because the personal is cultural
Four Quartets, photo by Chris Randle
I’ve never been able to read with my ears. This tragedy has made it so that, despite my best and nerdiest intentions, I have failed to get into This American Life. So part of me feels that I’ve somewhat missed out on the experience that is Deborah Dunn’s Four Quartets. Not that the choreographer’s dance has anything to do with the popular radio show. As its title suggests, it is T.S. Eliot’s poetry that is centre stage here. And, of course, Dunn herself. She is the sole dancer of all four pieces that compose the show.
Also not to be neglected is the voice of Sir Alec Guinness. A recording of his reading of Eliot is the inspiration for the project and is used for the first two pieces. At first, there appears to be a disjunction between the echoing voice of Guinness, mysterious, and the high-key lighting that reveals everything. However, as we get used to the juxtaposition, it comes to create a legitimate third entity: Dunn’s “Burnt Norton.”
The first thing that grabs my attention in Dunn’s choreography is her hands. Who knew that contemporary dancers have hands, and that they can bend at the wrist? Only in butoh are the hands usually such a focal point, so thoroughly used. Her body consciousness goes all the way to the tip of her fingers, her hands as straight as an outstreched arm and as flat as a blade.
With her angular arm shapes, Dunn looks like a series of Egyptian hieroglyphics. Her movement language is sometimes so interpretive that it also becomes a code, like these hand-birds that kiss in a charmingly playful manner. Sometimes her hands show the only visible skin on her body, like when one curved hand is covering her face and the other her crotch. Against the dark fabric of her tailor suit, it is the symmetrical positioning of her hands that hits us. This attention to details is Dunn’s strength.
Not that everything is a matter of hands. As Dunn appears in one spot and then another and yet another, it becomes obvious that, while our attention is on her arms, her legs are traveling across the space to cover as much ground as she singlehandedly can.
For short periods of time, the lighting changes. It becomes low-key, spotted, focused on Dunn’s immobile body. It highlights her pauses, moments of stillness that feel like spaces for breath before diving back underwater.
Between sections, Dunn moves to the back of the stage where a lamp, table, and chair wait for her. These are brief moments of rest, for both dancer and audience. They are extremely similar to the device that José Navas used in his own solo show. It is also then that the title of each poem appears, rather unnecessarily so, especially since the video projector produces a significant humming noise and goes otherwise unused.
Another disparity emerges in the second piece, “East Coker.” This time, the deep and reassuring voice of Guinness contrasts with Diane Labrosse’s electronic music, yet the two work together perfectly. Kudos to Labrosse for not taking the most obvious route and pulling it off admirably.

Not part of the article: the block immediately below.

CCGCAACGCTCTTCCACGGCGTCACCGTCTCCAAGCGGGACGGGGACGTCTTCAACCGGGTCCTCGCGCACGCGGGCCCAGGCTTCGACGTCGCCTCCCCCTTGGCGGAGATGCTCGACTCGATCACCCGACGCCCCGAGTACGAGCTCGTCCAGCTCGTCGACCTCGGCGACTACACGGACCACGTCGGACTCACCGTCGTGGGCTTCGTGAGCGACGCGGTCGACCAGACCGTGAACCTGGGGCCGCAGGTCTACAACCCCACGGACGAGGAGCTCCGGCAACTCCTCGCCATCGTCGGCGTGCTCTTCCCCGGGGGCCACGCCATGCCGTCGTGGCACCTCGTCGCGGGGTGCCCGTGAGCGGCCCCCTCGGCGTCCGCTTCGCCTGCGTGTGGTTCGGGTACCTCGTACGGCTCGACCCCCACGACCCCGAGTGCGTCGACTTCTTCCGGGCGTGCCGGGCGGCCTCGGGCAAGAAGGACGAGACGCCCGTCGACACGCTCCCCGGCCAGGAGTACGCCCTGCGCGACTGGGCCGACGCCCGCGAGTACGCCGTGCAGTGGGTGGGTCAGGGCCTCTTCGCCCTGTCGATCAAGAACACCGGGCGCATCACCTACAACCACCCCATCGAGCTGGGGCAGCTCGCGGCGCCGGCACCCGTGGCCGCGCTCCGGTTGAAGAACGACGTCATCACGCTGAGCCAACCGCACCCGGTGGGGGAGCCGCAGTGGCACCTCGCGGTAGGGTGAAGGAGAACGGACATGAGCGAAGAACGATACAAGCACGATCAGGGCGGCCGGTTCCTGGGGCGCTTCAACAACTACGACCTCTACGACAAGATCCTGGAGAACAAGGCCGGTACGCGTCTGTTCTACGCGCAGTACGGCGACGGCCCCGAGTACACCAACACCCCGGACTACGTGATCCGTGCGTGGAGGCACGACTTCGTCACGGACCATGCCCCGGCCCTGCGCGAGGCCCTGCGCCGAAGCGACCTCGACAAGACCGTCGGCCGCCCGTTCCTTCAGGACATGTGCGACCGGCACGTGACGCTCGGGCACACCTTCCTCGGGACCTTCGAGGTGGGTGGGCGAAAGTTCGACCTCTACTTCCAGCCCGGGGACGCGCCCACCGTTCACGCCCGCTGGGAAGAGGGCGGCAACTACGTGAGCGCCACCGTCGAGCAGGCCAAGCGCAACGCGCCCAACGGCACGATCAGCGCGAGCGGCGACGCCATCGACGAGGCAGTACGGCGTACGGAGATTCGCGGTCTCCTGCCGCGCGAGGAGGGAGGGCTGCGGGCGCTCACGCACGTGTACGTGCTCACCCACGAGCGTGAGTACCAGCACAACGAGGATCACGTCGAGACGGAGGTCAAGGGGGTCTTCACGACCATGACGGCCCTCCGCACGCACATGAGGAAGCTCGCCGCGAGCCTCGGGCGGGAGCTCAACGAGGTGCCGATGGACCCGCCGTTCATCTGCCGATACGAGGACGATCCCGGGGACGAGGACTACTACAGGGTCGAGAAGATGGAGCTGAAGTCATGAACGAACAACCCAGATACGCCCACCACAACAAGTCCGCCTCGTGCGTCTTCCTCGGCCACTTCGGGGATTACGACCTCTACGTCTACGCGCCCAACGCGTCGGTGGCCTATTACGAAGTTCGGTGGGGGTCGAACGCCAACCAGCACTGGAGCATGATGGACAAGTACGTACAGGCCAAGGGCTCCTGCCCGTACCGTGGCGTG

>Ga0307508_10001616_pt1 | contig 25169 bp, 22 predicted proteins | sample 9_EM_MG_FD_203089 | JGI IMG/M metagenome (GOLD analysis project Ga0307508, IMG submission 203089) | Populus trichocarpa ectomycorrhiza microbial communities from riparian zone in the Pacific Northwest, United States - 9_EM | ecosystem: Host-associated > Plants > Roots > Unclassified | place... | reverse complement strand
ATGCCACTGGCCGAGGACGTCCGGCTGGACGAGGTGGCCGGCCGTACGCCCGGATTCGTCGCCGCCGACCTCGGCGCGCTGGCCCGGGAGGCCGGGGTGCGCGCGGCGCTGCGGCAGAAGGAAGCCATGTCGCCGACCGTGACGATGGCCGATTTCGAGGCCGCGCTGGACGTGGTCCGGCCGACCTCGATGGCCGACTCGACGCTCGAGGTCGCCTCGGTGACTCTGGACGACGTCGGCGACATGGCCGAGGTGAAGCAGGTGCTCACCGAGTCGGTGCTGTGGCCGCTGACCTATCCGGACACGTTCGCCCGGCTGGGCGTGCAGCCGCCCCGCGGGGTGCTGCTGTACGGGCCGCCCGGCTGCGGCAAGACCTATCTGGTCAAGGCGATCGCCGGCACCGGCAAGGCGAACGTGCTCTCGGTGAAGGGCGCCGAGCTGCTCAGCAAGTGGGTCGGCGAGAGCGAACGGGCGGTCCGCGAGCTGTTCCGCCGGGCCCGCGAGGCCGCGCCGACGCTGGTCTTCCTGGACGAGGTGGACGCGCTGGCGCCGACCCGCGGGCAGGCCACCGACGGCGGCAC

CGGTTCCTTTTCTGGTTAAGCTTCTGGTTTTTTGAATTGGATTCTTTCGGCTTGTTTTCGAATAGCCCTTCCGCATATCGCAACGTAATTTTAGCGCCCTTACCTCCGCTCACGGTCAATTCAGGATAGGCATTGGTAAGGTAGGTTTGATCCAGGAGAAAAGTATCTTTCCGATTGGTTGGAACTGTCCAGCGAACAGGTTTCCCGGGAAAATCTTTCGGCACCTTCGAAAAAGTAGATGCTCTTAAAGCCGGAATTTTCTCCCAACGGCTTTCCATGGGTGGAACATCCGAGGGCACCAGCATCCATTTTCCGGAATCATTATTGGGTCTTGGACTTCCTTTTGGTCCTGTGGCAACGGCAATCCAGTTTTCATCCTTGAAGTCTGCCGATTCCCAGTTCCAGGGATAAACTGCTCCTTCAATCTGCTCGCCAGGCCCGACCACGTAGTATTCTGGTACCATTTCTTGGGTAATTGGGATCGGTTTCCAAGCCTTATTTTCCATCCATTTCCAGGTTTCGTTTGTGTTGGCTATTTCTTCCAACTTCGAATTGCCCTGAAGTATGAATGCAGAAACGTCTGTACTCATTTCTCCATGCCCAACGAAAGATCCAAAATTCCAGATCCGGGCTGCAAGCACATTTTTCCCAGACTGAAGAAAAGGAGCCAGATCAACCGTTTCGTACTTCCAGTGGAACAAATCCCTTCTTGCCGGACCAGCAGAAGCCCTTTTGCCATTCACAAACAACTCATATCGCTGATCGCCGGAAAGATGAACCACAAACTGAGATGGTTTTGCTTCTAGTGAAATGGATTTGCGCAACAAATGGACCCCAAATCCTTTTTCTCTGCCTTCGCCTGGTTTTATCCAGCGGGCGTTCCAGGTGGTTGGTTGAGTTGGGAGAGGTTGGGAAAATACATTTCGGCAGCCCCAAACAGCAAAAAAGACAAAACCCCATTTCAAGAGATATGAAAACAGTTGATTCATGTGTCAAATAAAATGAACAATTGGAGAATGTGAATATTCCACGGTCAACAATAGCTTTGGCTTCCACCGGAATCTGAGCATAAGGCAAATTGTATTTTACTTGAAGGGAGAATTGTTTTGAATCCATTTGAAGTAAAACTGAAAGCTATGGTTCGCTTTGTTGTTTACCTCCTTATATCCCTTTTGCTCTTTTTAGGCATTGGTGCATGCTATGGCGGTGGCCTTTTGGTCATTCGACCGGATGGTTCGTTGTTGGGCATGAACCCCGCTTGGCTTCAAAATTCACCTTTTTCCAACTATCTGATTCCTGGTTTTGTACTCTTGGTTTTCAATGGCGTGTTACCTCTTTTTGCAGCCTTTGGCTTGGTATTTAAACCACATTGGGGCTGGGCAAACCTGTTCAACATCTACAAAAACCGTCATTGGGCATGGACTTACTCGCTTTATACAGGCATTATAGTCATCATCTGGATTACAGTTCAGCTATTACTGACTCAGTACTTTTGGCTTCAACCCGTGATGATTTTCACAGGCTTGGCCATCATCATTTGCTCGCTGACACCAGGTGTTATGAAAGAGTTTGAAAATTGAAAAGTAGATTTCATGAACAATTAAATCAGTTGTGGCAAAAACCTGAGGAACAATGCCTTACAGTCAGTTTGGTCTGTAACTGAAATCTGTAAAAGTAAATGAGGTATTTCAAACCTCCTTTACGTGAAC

The third section, “The Dry Salvages,” appears as the most theatrical and the dance as the most interpretive, probably because Dunn herself is performing the poem live. The words begin to appear as prompts that directly spur the movement. My own anti-narrative inclinations made it so that it was my least favourite section, as I wondered if it were necessary for the words to be spoken out loud rather than just use them to inspire the choreography. Of course, there is no way to know for sure without seeing the different results.
In the final section, “Little Gidding,” a rarity in dance shows: pink lighting. Less rare: a skin-coloured leotard (no joke), the kind of costume that, thank God, is never seen outside of a dance show. Fortunately, most of it soon gets covered up by a large red skirt with a silky texture. The third section still fresh in our mind, the movement continues to appear a tad too literal. However, Dunn compensates by sprinkling a few humorous touches along the way, like when she lifts up her skirt and walks in a deeply affected manner that looks more like a galloping horse than a display of femininity.
After the year started with quite a few intense ensemble works (BJM Danse, The New Bourjoiesie, La pornographie des âmes, Junkyard/Paradis), the simplicity of Dunn’s Four Quartets comes like a breath of fresh air. The simplicity is not in the movement, which is quasi-constant and varied, but in the presentation. At her best, Dunn reminds us of Peggy Baker. As far as comparisons go, one could do much worse.
February 3-5 at 7:30pm, February 6 at 4pm
Tangente (presented by Agora de la danse)
www.agoradanse.com / www.tangente.qc.ca
Tickets: 20$/14$ for students and people under 30
has an MA in Film Studies and works in contemporary dance. His fiction has appeared in Headlight Anthology, Cactus Heart, and Birkensnake.
s.verstricht [at] gmail [dot] com